Tag Archives: preservation training

Luce preservation training, part 2.

by Michele Brown

The next phase of the Luce intern training program has begun. Chen Zhimei from Xiamen University and Zhang Chunmei from Fudan University recently finished four weeks of basic preservation training with our department.

Book repair

Zhimei (left) and Chunmei learning book repair.

The first grant provided training to librarians from 4 institutions in Beijing: the Chinese Agricultural Library, Renmin University, Peking University and Tsinghua University. The new grant targets the preservation needs of  libraries in other areas of mainland China and Taiwan: Fudan University, Xiamen University, Shanghai Jiao Tong University, National Taiwan University, Nanjing Agricultural University, National Chengchi University, Jilin University and Wuhan University.

The purpose of the training is to acquaint librarians in Mainland China and Taiwan with preservation techniques for their growing collections of Western-style bindings. We focus on the repair of circulating books. Other topics covered are: care and handling of library materials, exhibit support construction, simple enclosures, mold mitigation/ remediation, and disaster training.

We began by making blank books using Coptic sewing and case binding construction. Making a blank book is a good way to get acquainted with the materials and construction of many mass-produced, Western style books. We used Canapetta cloth for the spines and Iris Nevins marbled paper for the sides.

Testing grain direction.

Testing grain direction.

Link-stitch sewing.

Link-stitch sewing.

Finished books.

Finished books.

After discussing the history of Western bookbinding we visited the Rare and Manuscripts Collection where Curator Laurent Ferri showed some  unique examples of Cornell’s rare books.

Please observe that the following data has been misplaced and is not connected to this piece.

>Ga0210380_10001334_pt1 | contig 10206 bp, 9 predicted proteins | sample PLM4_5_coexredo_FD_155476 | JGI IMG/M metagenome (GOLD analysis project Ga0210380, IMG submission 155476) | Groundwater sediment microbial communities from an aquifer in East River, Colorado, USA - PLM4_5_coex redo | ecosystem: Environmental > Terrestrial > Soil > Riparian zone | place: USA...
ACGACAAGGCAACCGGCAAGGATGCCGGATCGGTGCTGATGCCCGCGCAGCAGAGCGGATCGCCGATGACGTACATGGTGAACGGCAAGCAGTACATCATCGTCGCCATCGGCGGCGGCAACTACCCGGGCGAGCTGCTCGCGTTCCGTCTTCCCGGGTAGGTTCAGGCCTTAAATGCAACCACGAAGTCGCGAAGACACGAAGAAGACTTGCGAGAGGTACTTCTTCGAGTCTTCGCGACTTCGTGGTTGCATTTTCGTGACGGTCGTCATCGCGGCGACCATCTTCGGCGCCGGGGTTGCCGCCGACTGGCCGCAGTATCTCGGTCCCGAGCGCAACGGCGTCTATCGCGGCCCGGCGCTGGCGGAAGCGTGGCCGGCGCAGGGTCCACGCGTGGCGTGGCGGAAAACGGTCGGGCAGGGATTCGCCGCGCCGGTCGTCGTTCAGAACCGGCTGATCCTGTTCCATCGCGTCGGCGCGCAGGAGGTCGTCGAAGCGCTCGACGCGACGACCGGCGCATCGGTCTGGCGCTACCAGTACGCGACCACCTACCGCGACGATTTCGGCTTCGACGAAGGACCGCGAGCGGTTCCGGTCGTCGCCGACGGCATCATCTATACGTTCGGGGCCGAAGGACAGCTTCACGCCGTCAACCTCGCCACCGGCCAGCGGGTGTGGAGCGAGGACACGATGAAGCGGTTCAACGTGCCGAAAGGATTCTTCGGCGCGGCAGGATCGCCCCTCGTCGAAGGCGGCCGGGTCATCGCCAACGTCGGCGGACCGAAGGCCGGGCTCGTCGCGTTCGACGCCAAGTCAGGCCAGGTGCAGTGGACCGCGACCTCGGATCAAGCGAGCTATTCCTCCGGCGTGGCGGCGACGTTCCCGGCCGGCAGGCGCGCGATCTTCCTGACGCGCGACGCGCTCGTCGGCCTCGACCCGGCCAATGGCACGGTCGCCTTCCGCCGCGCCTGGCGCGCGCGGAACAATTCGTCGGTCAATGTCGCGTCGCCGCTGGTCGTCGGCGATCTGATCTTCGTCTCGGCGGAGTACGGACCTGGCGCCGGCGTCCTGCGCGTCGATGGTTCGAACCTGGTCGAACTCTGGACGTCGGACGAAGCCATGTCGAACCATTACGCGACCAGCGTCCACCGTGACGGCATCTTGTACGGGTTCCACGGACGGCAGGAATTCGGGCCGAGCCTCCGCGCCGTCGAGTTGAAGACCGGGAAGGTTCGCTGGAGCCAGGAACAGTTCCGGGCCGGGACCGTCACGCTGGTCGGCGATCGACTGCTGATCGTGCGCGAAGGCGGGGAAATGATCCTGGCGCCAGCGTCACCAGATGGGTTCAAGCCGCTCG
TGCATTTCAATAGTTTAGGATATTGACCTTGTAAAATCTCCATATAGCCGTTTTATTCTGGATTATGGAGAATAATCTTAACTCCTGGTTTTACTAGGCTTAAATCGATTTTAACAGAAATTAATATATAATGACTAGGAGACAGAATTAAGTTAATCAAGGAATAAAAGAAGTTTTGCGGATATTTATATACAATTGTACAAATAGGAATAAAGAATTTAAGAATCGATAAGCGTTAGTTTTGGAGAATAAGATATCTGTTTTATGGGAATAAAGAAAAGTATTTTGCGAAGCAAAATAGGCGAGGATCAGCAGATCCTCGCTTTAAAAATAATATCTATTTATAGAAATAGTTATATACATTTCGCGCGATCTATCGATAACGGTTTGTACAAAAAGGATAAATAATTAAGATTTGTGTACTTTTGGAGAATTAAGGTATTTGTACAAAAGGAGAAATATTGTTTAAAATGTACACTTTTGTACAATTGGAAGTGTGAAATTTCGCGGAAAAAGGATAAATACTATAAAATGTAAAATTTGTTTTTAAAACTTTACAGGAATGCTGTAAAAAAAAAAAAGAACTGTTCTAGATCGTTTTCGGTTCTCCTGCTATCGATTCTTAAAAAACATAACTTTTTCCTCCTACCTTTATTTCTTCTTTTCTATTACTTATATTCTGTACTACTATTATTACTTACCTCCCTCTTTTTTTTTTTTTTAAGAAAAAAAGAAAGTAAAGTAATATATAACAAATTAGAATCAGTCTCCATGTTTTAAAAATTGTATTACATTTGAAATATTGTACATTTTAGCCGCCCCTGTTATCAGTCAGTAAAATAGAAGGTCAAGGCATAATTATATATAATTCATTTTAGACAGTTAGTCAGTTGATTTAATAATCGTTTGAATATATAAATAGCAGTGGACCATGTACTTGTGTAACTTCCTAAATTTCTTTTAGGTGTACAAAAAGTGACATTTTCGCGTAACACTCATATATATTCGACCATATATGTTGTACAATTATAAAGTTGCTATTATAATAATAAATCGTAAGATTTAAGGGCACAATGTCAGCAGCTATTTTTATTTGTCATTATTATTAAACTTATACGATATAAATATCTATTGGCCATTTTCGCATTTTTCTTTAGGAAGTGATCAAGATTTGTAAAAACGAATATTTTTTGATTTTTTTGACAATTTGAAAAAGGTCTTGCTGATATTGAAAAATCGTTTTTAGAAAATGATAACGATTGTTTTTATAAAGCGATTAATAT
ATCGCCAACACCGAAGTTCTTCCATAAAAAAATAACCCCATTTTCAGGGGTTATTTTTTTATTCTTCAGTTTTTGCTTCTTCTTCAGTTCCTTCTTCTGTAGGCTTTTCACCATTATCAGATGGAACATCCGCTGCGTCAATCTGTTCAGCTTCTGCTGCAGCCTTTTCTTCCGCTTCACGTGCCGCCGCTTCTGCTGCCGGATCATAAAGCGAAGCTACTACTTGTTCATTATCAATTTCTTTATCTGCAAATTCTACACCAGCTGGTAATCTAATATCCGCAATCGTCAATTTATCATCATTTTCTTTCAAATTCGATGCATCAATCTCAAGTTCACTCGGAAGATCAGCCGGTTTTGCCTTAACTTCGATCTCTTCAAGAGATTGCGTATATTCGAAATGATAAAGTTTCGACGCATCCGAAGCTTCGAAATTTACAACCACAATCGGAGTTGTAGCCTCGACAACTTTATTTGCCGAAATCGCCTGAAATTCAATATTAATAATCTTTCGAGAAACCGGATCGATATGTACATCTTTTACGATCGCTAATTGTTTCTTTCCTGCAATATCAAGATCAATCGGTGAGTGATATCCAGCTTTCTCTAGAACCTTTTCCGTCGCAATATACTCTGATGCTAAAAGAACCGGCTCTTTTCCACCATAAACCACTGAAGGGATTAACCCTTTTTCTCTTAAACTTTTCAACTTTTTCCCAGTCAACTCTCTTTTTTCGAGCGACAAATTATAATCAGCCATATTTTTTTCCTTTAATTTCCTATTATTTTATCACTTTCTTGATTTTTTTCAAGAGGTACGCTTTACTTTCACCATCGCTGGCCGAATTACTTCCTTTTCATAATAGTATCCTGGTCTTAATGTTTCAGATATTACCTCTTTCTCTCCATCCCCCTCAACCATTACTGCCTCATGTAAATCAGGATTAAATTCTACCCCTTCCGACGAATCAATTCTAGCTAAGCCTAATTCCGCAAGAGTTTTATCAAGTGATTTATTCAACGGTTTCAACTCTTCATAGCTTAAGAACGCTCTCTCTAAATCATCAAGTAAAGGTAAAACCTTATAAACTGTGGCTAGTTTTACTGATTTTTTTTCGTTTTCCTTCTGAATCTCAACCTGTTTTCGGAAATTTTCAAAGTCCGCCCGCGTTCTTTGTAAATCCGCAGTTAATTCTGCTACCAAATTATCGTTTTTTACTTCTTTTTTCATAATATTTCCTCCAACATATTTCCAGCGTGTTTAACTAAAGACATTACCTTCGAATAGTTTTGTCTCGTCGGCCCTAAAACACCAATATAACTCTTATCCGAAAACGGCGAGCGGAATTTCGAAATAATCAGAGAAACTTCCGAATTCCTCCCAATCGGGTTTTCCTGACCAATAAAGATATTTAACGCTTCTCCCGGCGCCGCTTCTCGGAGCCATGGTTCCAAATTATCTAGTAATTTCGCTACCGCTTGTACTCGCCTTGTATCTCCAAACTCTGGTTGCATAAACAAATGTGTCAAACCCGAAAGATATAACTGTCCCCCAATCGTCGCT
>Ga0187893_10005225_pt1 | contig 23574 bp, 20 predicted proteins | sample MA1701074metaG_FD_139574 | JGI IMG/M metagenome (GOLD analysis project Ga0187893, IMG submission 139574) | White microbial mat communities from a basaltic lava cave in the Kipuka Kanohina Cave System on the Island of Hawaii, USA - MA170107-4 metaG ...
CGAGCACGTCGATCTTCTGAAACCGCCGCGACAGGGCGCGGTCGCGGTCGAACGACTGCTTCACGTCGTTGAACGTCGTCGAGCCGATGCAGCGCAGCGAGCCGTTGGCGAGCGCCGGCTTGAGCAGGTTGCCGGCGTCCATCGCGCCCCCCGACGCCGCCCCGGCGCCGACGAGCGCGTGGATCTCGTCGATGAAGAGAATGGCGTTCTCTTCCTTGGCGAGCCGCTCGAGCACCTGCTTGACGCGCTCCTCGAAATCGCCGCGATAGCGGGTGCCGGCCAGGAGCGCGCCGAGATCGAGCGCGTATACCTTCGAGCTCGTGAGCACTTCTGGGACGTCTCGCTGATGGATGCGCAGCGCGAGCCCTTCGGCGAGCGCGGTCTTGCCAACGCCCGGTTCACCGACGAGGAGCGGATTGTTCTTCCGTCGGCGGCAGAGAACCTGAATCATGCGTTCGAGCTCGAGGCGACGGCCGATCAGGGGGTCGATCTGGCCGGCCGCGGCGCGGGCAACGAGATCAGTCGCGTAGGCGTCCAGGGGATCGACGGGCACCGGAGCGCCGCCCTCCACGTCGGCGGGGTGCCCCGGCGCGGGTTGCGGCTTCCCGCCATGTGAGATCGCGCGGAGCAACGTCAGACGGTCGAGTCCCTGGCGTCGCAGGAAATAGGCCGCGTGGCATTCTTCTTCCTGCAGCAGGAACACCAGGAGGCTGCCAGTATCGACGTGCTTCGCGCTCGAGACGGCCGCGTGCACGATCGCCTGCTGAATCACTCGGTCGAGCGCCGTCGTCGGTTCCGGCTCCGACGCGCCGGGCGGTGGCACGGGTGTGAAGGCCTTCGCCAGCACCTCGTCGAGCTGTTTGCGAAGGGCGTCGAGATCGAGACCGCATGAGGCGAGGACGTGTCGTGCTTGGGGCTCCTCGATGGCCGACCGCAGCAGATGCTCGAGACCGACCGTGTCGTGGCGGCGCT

Visiting the Kroch Rare and Manuscripts Collection.

Visiting the Kroch Rare and Manuscripts Collection.

Then, we moved on to repairing circulating books. The methods we use have been designed for quick, yet strong repair of books that circulate outside of the library. Depending on the damage, we categorize book repair as “partial”, “half” or “full.”  Here is a slideshow showing full book repair.

Chunmei reconstructs the cover of a damaged book.

Chunmei reconstructs the cover of a damaged book.

Zhimei has just put down the new cloth joint of this book.

Zhimei has just put down the new cloth joint of this book.

Simple enclosures can provide low-cost, effective protection for vulnerable materials so Zhimei and Chunmei learned how to make MM (marginal materials) cases, sometimes known as phase boxes, out of 20 pt. folder stock.

Making an MM case.

Making an MM case.

We learned from previous interns that libraries in China have a lot of paperback and glue bindings, so we explored stiffening and glue binding techniques.

We rehearsed disaster response and salvage and discussed how to make an effective disaster plan.

Drying wet books.

Drying wet books.

During the final week, they met with Michele Hamill and Jill Iacchei to get an overview of how to care for flat materials and photographs. We also visited the Syracuse University preservation department to see how another institution handles book repair.

We concluded  by reviewing materials and vendors for archival supplies. Zhimei and Chunmei made book models with cutaways that showed some of the techniques they learned.

Zhimei (left) and Chunmei are holding their book models.

Zhimei  and Chunmei with their book models.